The report “The U.S. Market for "Green" Building Materials” estimates the value of the U.S. green building materials market at $21.1 billion in 2005. This figure is expected to rise to $21.9 billion in 2006 and to $27.9 billion by 2011, an AAGR of 4.9% over the next five years.
The built environment has a great impact on the natural environment, human health, and the economy. According to the Environmental Protection Agency, buildings in the U.S. account for:
• 39% of the nation's total energy use;
• 12% of its total water consumption;
• 68% of total electricity consumption;
• 38% of the carbon dioxide emissions.
In addition, a growing body of research has established the connection between indoor air quality (IAQ) and the health of building occupants. While most of the problems associated with poor IAQ are the result of inadequate ventilation, some are also caused by various types of airborne contaminants or toxins.
The presence of some of these contaminants, such as formaldehyde, is traceable to the use of certain building materials. Overexposure to formaldehyde may result in nose irritation, sneezing, dry throat, eye irritation, headache, and nausea. Formaldehyde is used extensively in the manufacture of certain building products (e.g., as bonding/laminating agents, adhesives, paper and textile products, and foam insulation), from which formaldehyde gas may be released in the course of normal use.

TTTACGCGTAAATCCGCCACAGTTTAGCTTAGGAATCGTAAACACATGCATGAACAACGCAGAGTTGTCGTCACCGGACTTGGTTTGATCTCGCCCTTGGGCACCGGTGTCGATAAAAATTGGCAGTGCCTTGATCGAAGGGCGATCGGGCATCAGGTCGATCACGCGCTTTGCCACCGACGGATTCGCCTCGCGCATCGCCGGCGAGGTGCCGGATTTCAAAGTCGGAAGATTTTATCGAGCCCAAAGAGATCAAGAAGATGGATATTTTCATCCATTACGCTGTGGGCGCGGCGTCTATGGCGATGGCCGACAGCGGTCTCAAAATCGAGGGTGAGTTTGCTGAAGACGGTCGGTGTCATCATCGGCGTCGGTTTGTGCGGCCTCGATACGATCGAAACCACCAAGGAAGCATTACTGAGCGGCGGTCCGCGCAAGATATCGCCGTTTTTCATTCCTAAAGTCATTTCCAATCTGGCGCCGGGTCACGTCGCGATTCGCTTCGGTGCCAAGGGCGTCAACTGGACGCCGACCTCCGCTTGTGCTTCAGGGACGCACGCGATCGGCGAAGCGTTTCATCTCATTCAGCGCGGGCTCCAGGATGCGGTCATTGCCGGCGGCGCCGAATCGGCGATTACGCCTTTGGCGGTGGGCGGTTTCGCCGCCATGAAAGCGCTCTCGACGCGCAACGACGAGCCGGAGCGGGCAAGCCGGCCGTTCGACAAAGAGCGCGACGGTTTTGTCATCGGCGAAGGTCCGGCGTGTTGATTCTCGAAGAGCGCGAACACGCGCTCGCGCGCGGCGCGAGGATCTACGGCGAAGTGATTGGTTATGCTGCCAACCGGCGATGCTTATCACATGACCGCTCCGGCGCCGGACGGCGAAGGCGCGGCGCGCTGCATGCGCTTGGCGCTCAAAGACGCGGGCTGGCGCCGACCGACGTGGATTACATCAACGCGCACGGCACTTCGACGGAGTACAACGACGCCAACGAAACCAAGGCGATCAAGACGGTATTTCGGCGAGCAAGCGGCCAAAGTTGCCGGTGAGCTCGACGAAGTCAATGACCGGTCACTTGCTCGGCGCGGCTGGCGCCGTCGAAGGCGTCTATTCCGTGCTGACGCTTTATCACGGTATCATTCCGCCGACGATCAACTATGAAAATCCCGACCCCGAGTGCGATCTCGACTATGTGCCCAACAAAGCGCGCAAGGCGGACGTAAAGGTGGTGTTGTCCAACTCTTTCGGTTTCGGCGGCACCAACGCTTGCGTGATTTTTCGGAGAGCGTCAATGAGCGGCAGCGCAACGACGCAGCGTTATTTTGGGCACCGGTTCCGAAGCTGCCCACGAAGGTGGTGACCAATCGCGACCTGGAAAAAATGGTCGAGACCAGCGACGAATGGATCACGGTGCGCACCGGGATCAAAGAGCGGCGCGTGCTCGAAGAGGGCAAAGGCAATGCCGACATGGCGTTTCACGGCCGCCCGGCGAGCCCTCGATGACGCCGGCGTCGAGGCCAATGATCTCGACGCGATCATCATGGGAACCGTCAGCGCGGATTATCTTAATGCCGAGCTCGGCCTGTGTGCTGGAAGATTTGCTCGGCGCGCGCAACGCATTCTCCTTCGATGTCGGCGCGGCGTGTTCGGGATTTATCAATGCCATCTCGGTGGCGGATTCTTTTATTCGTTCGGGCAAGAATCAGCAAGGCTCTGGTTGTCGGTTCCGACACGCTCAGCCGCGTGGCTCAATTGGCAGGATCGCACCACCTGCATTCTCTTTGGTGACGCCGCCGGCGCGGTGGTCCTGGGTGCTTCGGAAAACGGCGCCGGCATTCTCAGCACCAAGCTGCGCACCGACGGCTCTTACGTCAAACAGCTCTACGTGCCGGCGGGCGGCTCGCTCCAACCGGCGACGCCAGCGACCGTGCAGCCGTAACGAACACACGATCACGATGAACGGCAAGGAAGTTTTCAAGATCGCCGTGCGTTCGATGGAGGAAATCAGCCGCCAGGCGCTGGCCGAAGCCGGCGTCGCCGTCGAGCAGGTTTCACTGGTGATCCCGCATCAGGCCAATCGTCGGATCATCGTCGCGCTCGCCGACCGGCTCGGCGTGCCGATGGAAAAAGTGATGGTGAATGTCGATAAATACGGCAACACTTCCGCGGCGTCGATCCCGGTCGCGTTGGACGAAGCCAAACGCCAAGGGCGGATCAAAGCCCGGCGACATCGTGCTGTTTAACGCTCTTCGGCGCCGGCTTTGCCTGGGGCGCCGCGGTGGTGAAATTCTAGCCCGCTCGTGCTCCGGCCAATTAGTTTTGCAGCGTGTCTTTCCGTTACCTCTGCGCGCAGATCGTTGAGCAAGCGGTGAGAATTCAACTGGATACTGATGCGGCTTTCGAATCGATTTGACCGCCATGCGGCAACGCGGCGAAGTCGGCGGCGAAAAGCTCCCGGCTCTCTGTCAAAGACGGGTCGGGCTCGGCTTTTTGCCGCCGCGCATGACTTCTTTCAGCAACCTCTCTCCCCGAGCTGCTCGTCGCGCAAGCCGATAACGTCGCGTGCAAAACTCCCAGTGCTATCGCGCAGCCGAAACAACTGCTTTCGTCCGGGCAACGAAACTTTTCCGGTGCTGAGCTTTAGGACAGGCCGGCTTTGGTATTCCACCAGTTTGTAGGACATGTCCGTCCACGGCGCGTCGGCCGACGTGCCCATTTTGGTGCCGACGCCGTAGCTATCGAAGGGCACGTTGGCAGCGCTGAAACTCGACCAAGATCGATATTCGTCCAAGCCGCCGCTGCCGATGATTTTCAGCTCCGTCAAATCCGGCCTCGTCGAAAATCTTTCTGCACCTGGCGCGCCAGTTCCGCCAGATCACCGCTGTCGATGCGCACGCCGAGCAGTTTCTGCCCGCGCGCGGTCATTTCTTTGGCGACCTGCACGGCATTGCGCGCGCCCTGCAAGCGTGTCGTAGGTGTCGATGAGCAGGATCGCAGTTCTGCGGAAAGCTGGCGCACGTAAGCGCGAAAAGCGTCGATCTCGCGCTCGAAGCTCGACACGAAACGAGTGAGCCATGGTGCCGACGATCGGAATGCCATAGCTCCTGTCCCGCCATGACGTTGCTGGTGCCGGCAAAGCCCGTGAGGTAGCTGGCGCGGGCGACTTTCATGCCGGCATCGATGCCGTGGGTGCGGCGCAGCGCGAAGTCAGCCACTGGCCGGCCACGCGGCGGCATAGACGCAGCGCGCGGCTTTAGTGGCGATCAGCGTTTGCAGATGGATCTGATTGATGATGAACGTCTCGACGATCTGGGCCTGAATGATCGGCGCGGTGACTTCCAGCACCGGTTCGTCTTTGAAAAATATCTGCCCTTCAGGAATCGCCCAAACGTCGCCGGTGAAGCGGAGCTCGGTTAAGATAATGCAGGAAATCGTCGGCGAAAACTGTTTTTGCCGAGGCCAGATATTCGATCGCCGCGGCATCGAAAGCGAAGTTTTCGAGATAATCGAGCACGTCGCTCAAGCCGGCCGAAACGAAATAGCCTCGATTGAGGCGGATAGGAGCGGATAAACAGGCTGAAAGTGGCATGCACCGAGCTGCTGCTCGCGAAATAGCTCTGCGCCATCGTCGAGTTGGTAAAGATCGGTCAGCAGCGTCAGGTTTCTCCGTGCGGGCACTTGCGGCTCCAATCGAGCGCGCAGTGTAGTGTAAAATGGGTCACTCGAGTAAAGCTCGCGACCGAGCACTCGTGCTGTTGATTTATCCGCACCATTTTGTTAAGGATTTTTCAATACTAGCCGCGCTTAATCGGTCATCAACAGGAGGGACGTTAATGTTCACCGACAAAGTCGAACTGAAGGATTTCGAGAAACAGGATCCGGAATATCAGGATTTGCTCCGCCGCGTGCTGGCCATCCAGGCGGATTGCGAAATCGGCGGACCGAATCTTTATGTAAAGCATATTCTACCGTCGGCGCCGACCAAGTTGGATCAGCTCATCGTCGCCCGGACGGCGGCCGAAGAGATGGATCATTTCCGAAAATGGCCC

"Green" or "sustainable" building involves the use of building practices and materials that use resources as efficiently as possible, while constructing healthier, more energy-efficient, and environmentally friendly buildings. A related objective of some green building projects is creating esthetic harmony between a building and its environment.
The market for green building materials has been growing rapidly. As of the beginning of 2005, 177 million square feet of buildings have been certified by the U.S. Green Building Council's Leadership in Energy and Environmental Design (LEED) Program. An article in the June 2006 issue of the Harvard Business Review predicts that green construction will become a mainstream technology in the next 5 to 10 years, as a growing market helps to drive down the cost of green building products, and building owners become increasingly aware of the economic, health, and environmental advantages of green building.